7 great dog-friendly walks in Seattle for you and your furry friends

May 5 2021, 3:30 pm

With the weather heating up, you may be looking for new places to venture with your furry friend.

If you’re not looking to take your new puppy or older dog on a full-on hike, these seven spots in Seattle will be perfect for them to stretch their legs and get a little fresh air:

Denny Park

 

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Pretend you’re walking through New York’s Central Park with a stroll through Denny Park. Lying by the central business district, walk past businessmen eating their lunch, kids picnicking, and of course, other dogs and greenery.

Cheshiahud Lake Union Loop Trail

 

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The trail passes through six neighborhoods (South Lake Union, Westlake, Fremont, Wallingford, University District, and Eastlake) all in one run. On the North side of Lake Union, the trail connects to the Burke Gillman Trail and passes by the iconic Seattle park Gasworks. The route also crosses over two active draw bridges, Fremont and University, and offers a unique perspective of Seattle.

Alki Beach

 

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A 4.4-mile-long stretch of paved path along Alki Beach offers stunning views of downtown Seattle. It’s a paradise with unbeatable vantage points of Elliott Bay and its killer sunsets. Bonus: if you need a rest, there are so many great dog-friendly patios to sit at.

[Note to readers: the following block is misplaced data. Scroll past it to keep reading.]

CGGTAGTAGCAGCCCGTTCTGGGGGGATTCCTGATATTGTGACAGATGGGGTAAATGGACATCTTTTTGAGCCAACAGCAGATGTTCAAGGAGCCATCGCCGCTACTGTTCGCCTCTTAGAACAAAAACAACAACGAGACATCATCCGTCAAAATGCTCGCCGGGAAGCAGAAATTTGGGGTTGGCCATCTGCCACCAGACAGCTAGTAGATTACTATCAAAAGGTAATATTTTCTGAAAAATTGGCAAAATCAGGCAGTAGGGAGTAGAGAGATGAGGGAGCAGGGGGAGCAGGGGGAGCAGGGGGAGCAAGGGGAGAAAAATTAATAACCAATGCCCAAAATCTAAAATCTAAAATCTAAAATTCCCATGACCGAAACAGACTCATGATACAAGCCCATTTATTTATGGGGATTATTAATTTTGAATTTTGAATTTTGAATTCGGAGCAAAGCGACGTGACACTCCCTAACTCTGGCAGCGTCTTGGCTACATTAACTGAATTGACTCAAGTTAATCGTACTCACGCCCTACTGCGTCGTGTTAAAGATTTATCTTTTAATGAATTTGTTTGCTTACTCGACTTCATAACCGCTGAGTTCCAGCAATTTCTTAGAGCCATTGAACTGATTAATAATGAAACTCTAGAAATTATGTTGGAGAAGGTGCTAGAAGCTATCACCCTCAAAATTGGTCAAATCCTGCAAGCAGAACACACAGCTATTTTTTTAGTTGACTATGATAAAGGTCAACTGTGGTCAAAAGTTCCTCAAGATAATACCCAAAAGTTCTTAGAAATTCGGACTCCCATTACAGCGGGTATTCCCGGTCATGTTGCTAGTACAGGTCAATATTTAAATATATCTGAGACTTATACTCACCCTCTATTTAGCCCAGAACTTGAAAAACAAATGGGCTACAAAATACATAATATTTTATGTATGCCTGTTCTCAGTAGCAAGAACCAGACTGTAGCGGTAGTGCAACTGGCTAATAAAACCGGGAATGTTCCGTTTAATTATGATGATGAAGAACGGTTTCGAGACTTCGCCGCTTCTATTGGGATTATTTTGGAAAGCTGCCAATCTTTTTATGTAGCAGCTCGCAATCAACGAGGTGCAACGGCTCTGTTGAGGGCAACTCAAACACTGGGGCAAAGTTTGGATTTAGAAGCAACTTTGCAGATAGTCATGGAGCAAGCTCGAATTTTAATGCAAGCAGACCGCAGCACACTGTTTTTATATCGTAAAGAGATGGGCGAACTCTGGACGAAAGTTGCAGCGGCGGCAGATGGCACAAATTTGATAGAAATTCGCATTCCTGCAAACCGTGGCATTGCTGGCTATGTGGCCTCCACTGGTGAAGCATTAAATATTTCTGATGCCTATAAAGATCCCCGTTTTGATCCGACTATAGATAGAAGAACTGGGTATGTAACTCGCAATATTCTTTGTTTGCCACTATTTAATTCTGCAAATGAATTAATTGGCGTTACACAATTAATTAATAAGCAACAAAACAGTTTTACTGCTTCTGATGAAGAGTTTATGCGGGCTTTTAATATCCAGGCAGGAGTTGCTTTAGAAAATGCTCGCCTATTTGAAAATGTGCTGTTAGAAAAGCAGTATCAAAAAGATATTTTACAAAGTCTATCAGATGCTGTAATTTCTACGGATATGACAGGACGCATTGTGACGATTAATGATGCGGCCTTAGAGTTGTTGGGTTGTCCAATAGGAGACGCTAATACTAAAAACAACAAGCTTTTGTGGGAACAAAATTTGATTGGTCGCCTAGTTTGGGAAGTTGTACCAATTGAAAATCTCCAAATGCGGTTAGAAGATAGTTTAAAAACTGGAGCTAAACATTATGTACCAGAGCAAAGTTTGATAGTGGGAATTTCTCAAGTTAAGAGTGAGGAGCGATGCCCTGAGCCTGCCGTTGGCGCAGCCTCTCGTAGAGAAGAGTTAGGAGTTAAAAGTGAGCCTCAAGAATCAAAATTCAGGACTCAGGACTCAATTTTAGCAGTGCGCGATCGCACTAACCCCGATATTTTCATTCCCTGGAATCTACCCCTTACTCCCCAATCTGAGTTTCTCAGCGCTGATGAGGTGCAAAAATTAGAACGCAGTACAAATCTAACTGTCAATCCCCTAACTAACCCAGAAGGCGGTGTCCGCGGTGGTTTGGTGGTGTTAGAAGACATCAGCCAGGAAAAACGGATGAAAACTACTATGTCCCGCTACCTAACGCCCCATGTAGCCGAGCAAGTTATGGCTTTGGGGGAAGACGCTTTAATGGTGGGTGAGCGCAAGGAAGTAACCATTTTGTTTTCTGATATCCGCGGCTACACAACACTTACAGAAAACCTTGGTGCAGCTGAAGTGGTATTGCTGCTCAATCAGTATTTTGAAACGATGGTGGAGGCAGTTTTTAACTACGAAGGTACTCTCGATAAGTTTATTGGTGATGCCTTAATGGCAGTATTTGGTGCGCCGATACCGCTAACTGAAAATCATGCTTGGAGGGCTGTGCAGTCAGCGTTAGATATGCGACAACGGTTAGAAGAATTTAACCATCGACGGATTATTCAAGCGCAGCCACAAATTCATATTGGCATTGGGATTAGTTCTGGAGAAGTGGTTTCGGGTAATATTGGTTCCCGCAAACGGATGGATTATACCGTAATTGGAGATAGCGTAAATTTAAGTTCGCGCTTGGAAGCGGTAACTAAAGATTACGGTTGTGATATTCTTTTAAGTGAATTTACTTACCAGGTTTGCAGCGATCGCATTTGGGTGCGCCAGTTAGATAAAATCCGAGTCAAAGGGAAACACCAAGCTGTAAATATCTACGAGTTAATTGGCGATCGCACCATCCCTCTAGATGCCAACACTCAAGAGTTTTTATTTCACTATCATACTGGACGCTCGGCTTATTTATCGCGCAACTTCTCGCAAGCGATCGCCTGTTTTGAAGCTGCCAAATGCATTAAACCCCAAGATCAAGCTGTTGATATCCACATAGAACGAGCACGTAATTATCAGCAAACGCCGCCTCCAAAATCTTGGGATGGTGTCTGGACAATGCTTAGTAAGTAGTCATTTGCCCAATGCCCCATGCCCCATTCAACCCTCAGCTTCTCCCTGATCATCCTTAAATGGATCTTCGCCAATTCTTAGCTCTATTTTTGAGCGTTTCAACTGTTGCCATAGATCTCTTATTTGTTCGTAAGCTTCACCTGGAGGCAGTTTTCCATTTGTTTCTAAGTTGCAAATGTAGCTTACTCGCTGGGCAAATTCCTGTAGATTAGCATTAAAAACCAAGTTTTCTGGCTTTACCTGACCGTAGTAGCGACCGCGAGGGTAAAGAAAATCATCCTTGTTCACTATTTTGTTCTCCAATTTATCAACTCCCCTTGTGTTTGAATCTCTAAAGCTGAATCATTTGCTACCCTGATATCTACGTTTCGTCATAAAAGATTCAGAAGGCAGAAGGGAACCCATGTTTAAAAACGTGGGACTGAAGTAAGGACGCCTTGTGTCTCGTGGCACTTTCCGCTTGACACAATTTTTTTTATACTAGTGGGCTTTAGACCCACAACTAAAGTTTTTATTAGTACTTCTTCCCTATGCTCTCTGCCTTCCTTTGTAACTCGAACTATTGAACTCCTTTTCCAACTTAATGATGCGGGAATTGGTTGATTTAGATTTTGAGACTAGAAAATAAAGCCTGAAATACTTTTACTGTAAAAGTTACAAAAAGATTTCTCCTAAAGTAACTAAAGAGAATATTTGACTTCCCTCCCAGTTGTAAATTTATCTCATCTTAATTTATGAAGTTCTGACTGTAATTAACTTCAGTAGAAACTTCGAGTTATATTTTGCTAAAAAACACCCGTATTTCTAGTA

Elliot Bay Trail

 

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Elliot Bay Trail is one of our favorite hikes in Seattle. The trail goes through the Olympic Sculpture Park and Myrtle Edwards Park and is one of the best ways to avoid main city streets while absorbing the beautiful views that our city has to offer.

Seward Park

 

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With 300 acres of forests and trails, one of the most scenic runs is the 2.4-mile paved trail that goes around the perimeter of the park. The views of Lake Washington are stellar and on a clear day, you can see Mt. Rainier. Seward Park, which connects to Lake Washington Boulevard if you want to run longer along the lake.

Washington Park Arboretum

 

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What is an arboretum, you ask? It’s an area devoted to the planting of trees and shrubs. In a way, it’s a museum of trees. The park itself is laced with miles of walkable trails and bridges, and it even houses its very own Japanese garden. This little haven is a great distraction from the city.

Discovery Park

Being the largest park in the city, we recommend sticking to the National Recreation Trail at only 2.8 miles long. The hike is mainly flat and offers nice views of the flowers, birds, and even some owls. If your dog is down for a longer walk, there are always more trails to explore.
Alyssa TherrienAlyssa Therrien

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